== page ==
Additionally, the tax value on these homes will be diminished. This devaluation will have to be absorbed by either an increase in the millage affecting other non-flood-zoned homeowners, or a budget crisis will occur within the respective coastal counties and cities.
With a national natural disaster insurance program, many types of natural disasters could be insured. While we may have a threat of hurricanes in Florida, we're not as prone to earthquakes as in California, tornadoes in Kansas, river flooding in Colorado or wildfires in Nevada.
Having one national natural disaster program in which every American pays to protect all Americans from the many types of natural disasters that occur, no matter where, makes more sense.
Frank Dame, Clearwater (Sept. 26)
Common Core reversal | Sept. 24
Reform is not one-size-fits-all
Gov. Rick Scott recently issued an executive order that pulls Florida out of the PARCC system of assessments for the new Common Core State Standards. In response, House Speaker Will Weatherford released a statement saying, "I applaud Governor Scott for taking decisive and bold action to affirm Florida's constitutional role in education. For the past 15 years, Florida has been on a purposeful road to improve our schools through higher standards, greater accountability and higher pay for our best teachers. These efforts are paying off and our students are achieving better results."
What is clear is that the education system in Florida is clearly broken. After 15 years of high-stakes testing, school grading and now an evaluation system of teachers based on testing, the public is losing faith in how the state manages public education.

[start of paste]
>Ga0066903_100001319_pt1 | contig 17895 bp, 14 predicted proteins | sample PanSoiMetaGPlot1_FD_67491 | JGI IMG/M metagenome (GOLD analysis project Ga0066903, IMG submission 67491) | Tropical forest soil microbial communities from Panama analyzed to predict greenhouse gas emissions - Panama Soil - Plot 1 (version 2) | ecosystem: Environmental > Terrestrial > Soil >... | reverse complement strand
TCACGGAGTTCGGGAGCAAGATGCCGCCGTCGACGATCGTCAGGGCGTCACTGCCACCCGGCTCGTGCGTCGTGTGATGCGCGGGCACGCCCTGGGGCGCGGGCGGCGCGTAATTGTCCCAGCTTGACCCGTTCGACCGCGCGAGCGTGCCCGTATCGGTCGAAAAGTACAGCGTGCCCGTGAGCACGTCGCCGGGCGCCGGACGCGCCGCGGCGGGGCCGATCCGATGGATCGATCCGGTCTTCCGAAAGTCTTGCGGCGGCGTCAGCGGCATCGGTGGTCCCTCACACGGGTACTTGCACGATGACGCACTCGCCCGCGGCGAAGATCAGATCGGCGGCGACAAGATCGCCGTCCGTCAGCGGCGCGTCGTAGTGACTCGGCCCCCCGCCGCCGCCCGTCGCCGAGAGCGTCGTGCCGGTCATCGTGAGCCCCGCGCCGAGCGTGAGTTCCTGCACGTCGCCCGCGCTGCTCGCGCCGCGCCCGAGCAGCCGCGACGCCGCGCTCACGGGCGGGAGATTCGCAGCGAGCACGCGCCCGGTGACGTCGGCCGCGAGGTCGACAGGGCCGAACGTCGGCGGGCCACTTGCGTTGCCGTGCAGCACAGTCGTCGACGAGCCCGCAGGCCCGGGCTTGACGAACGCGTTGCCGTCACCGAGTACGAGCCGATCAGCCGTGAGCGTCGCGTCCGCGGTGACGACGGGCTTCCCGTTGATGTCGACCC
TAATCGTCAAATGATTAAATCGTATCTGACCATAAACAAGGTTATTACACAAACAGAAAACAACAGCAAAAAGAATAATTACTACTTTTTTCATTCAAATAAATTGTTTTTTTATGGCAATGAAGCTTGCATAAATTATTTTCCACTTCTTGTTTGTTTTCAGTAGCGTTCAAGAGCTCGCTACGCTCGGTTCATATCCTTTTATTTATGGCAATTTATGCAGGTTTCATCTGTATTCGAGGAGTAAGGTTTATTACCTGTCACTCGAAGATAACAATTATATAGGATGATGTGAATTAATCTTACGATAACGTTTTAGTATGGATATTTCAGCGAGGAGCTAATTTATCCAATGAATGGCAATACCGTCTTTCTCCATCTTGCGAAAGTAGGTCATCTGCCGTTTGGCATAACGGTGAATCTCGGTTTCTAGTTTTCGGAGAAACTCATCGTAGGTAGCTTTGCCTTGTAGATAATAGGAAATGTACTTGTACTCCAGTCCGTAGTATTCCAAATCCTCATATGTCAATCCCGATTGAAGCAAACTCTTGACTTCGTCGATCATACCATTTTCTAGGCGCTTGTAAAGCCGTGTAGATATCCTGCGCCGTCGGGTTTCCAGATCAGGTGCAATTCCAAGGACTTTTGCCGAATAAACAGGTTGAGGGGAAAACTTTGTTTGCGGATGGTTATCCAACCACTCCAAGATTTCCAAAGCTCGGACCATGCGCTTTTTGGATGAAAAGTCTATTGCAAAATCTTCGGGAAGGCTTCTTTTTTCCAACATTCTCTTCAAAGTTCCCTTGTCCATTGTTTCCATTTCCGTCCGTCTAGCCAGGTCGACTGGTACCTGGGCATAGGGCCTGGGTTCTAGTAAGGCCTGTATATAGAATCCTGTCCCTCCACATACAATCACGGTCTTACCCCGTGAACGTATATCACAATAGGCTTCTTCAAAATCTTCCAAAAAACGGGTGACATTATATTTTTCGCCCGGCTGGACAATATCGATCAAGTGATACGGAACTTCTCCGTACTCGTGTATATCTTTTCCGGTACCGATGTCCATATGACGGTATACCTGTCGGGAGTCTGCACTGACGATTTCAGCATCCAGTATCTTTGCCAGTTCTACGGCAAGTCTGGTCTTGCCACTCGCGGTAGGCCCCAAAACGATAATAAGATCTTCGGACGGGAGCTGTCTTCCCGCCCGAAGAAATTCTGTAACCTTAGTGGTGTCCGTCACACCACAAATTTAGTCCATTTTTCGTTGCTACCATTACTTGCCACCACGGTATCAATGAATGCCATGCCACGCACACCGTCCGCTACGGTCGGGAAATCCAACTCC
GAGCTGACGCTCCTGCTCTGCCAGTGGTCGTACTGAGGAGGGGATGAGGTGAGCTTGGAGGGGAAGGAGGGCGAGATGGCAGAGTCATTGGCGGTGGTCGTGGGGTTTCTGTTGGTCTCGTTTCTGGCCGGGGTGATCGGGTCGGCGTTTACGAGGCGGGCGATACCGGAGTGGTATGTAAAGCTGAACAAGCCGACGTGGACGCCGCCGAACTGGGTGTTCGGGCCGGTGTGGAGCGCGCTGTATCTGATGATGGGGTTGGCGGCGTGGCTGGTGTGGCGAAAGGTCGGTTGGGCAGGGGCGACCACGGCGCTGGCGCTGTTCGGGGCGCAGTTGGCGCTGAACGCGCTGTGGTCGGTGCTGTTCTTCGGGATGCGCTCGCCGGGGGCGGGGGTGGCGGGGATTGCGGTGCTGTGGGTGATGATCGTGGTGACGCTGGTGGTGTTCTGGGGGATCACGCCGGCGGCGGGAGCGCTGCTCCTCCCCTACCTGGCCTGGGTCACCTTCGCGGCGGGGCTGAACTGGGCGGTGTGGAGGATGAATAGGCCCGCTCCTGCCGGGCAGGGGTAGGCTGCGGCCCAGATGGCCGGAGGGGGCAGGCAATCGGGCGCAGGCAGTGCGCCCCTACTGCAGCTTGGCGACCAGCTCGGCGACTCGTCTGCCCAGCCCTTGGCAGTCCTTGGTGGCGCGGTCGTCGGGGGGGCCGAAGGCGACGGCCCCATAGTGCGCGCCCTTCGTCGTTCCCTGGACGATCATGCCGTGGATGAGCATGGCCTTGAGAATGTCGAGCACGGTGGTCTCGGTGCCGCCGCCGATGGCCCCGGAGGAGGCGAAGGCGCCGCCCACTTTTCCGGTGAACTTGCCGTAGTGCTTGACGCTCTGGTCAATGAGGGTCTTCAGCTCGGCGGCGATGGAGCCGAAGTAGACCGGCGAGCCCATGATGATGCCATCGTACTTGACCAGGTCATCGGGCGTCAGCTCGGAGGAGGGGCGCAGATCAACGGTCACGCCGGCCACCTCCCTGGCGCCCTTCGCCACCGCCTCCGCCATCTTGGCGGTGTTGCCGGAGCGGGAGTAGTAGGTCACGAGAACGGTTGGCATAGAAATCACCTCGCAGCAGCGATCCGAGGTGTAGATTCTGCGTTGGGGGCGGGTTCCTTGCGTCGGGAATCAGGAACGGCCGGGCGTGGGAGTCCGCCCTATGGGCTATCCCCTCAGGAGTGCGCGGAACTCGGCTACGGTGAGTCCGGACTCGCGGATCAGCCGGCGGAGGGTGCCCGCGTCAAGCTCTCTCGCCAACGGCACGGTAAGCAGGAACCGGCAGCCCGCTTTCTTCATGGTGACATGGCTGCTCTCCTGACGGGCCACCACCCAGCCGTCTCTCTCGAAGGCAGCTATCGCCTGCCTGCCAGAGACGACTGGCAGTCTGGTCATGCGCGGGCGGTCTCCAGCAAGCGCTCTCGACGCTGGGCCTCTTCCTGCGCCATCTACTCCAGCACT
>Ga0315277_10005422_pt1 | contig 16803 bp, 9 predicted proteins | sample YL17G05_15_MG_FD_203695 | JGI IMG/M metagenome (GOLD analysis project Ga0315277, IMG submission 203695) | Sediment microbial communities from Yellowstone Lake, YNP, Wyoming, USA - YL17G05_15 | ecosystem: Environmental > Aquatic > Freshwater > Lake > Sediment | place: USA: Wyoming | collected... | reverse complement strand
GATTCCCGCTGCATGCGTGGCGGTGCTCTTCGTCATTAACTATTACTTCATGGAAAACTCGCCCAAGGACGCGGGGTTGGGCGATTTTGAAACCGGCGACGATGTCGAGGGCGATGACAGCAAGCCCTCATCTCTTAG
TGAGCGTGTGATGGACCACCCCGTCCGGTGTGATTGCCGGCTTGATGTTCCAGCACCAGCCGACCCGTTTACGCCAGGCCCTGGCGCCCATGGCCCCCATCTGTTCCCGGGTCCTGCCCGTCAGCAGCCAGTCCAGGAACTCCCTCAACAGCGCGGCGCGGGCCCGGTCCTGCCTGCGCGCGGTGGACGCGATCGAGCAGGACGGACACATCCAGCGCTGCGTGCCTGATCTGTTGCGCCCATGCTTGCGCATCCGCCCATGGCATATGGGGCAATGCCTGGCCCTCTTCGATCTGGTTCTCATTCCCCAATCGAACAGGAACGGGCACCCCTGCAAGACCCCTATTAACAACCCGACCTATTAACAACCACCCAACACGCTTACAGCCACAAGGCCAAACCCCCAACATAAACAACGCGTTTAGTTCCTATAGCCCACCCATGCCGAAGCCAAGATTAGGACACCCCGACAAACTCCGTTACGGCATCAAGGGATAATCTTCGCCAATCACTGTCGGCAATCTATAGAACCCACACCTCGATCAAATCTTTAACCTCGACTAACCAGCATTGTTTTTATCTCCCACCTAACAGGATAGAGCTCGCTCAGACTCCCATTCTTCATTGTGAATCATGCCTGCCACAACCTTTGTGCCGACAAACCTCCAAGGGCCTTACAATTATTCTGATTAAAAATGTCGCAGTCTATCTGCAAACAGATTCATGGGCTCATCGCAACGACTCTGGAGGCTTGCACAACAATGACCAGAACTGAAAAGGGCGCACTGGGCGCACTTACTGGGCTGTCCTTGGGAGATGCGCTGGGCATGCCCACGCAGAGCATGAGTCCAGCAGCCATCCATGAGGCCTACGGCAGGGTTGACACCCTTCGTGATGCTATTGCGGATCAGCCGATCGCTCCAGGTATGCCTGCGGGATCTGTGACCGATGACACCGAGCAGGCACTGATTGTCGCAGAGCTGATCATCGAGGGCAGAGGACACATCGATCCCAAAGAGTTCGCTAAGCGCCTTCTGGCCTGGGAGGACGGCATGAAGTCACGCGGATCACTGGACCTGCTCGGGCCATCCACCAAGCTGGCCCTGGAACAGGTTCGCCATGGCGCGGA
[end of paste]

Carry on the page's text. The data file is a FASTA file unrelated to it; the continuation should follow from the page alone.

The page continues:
Scott's executive order puts a heavy burden of the blame on the federal government for efforts at controlling local schools. But that is exactly what the state has been doing for 15 years. The real experts on education reside in the classrooms and schools throughout the state. Local communities know better than the state what works and doesn't work in schools. They adapt to local needs and don't use the one-size-fits-all template that has been imposed by Tallahassee for too many years.
While the governor's approach might lead to some positive changes, we need a complete overhaul of the accountability system from top to bottom. Florida's teachers and school employees have been repeatedly ignored when political leaders and the Tallahassee education establishment have built this flawed system. It is long past time that teachers and other school employees be included as an integral part of forming a new education system that can be strongly supported by parents, students, teachers, administrators and the political leadership.
If the same education "reformers" who built this broken system are charged with making minor changes, the system will still be broken. Without any input and buy-in from the education experts in the classrooms and the local schools, public education in Florida will not make any real progress.
This is an opportunity for Florida to set public education on the right path. The governor's executive order said that the evaluation system should help teachers support student learning. That would be a great improvement over the current system that generates data that is used to shame and blame teachers and schools.
Kenny Blankenship, Land O' Lakes (Sept. 30)